The bar door is thrown open – it seems an appropriate, dramatic gesture, now they are finally leaving. Connor feels as though it has taken forever to get to this point – he feels a pull behind his belly button towards the open door and pressure in his calves to move, his body throbbing forward. Snow swirls in unremittingly; the outside is inside and Connor is momentarily confused. He doesn’t know
Jackie realises he is hungry: he had not stopped to eat Connor’s stew before stepping out into the snow and stumbling towards Shay’s Bar.
The familiar, empty ache blooms in his stomach like it always does, threaded with a line of panic. Will he eat? Will there ever be food?
Somehow it has been decided that they will leave tonight, even with the snow still falling. When Frank says it will be so, Hettie simply nods and sees the others bow their heads in affirmation. She forgets about the ice splinters in her toes and forgets that her core – that hard centre of her that she always imagines is shaped like a pine cone – has frozen and stuck to her ribs.
No, somehow it has been decided they will set off tonight and those memories of stabbing, awful cold have been wiped away.
And now Hettie finds herself in Angie’s room, above the bar. She is standing at the end of Angie’s unmade bed while the barmaid rummages in a closet, throwing clothes over her shoulder.
Angie breaks the circle first, dropping Gerry the Gin’s hand and turning away. Connor watches and sees the woman appears to be crying. He wonders why and then sees Jackie’s face is wet, too. And Hettie’s, and Gerry’s. He lets go of Jackie’s hand and touches his own cheeks, fingers sliding over damp skin, and he holds them in front of them, astonished.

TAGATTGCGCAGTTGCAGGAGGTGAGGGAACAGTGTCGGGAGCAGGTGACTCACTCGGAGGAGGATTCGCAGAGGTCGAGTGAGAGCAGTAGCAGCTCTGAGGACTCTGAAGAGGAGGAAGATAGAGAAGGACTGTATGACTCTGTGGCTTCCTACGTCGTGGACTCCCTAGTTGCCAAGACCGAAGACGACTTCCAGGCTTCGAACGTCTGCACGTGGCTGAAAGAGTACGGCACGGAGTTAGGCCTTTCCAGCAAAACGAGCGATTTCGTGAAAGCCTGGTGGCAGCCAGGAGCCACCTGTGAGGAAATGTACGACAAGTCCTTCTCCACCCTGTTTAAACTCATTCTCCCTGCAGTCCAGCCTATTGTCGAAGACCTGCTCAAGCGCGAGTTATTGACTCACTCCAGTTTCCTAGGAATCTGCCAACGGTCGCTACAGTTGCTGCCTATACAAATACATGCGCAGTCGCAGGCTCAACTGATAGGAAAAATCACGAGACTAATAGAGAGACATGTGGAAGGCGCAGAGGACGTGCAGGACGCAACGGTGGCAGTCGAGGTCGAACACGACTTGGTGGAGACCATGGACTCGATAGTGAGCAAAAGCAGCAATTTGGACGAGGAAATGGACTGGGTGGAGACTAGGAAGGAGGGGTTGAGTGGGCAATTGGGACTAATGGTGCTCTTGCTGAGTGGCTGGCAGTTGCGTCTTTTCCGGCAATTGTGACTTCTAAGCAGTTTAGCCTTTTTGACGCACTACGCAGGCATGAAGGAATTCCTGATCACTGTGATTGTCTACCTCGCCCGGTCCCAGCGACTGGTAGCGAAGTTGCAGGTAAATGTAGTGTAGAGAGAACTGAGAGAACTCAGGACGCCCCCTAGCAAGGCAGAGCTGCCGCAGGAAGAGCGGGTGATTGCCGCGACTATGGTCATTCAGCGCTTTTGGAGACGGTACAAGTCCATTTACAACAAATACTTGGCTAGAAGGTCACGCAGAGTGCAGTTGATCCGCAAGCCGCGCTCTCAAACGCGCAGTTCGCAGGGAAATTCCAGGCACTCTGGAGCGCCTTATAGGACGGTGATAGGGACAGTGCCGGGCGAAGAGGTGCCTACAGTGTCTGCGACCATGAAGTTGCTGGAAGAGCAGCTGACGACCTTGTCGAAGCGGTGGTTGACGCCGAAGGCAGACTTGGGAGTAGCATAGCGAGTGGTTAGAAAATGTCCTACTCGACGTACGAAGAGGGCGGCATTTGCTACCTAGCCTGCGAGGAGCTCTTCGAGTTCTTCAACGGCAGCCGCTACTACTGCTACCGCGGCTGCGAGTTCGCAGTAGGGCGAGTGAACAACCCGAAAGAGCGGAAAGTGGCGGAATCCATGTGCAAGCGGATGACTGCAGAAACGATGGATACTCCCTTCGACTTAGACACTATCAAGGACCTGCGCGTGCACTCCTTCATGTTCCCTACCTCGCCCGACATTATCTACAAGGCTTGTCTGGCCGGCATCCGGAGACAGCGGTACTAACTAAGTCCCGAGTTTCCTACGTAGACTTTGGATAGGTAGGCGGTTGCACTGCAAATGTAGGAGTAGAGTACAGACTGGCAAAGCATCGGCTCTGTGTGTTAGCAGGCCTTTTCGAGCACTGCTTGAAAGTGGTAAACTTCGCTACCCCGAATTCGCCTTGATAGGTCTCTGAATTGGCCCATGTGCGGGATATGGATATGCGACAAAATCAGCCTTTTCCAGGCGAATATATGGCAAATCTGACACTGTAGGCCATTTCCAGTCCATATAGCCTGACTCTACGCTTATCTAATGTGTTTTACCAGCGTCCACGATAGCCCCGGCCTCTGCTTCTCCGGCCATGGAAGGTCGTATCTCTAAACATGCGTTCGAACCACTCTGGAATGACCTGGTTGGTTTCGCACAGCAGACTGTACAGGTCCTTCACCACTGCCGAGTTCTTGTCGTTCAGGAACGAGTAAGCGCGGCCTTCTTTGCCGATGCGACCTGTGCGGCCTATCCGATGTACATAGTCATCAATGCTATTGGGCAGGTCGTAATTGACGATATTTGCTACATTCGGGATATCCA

The atmosphere in the bar changes as the snow-wet bodies step inside. Jackie reveals his face first, wiping away flakes that quickly turn to water in the heat of the place.
His gloves feel sodden; he peels them off, gritting his teeth. They fall with a heavy slap on the floor.
A recent post on Facebook made me think about “wrong” words. The post was really a simple test of observation:
1 2 3 4 5 6 7 8 9 10 11 12 13 14 15
Repost when you find the mitsake
I shared this on Facebook and received comments from friends which invariably included a spelling mistake, e.g. “I found it straight away, we must have gone to a good skool” and “I found it in seccunds”.
Angie doesn’t answer Frank at first, but presses her hands, palm-first, down on the bar. Gerry can see her fight to reign her anger in; Frank is drinking whisky he hasn’t paid for, and that isn’t how it goes in Stokeland. Transactions are conducted; maybe not with money, but exchanges occur. A sack of coke for the fire is swapped for a crate of potatoes, a side of caribou for a set of good winter blankets.
So what does a typical writers’ group look like? I guess it comprises regular meetings and the chance for members to read their current scribblings and then to get a critique from other members.
Certainly that’s how the writers’ group I belong to started, but over time we built some formality into the groups’ workings by
Gerry wakes up with a start, jerking his head upright so forcefully that he feels the bones in his neck grind together. He groans and reaches round to rub the muscles holding his puny head up, feeling whispery skin. When did I become so old? he thinks, fingers catching on cords of hair, hair that has not been cut for longer than he can remember and winds down his back. I used to laugh at men with hair like this, he thinks, remembering a tramp that wandered the village on Skye before the war, frightening the mothers.
His mouth tastes like curdled milk; an empty stub of whisky sits at his elbow. His eyes feel bruised; a sour burp burns in his throat. Next to him is a woman.
It takes them much longer than they all expect, but the snow comes down relentlessly and plays cruel tricks on their feet; a step forward becomes a step sideways, a lurch ahead becomes a staggering fall. More than once, Hettie is helped to her feet by Jackie. Connor holds Ernest’s hand and tugs him on; the man’s gloves on the boy’s fingers and Connor’s now frozen fingers scream his hatred for Frank, a father who couldn’t make sure his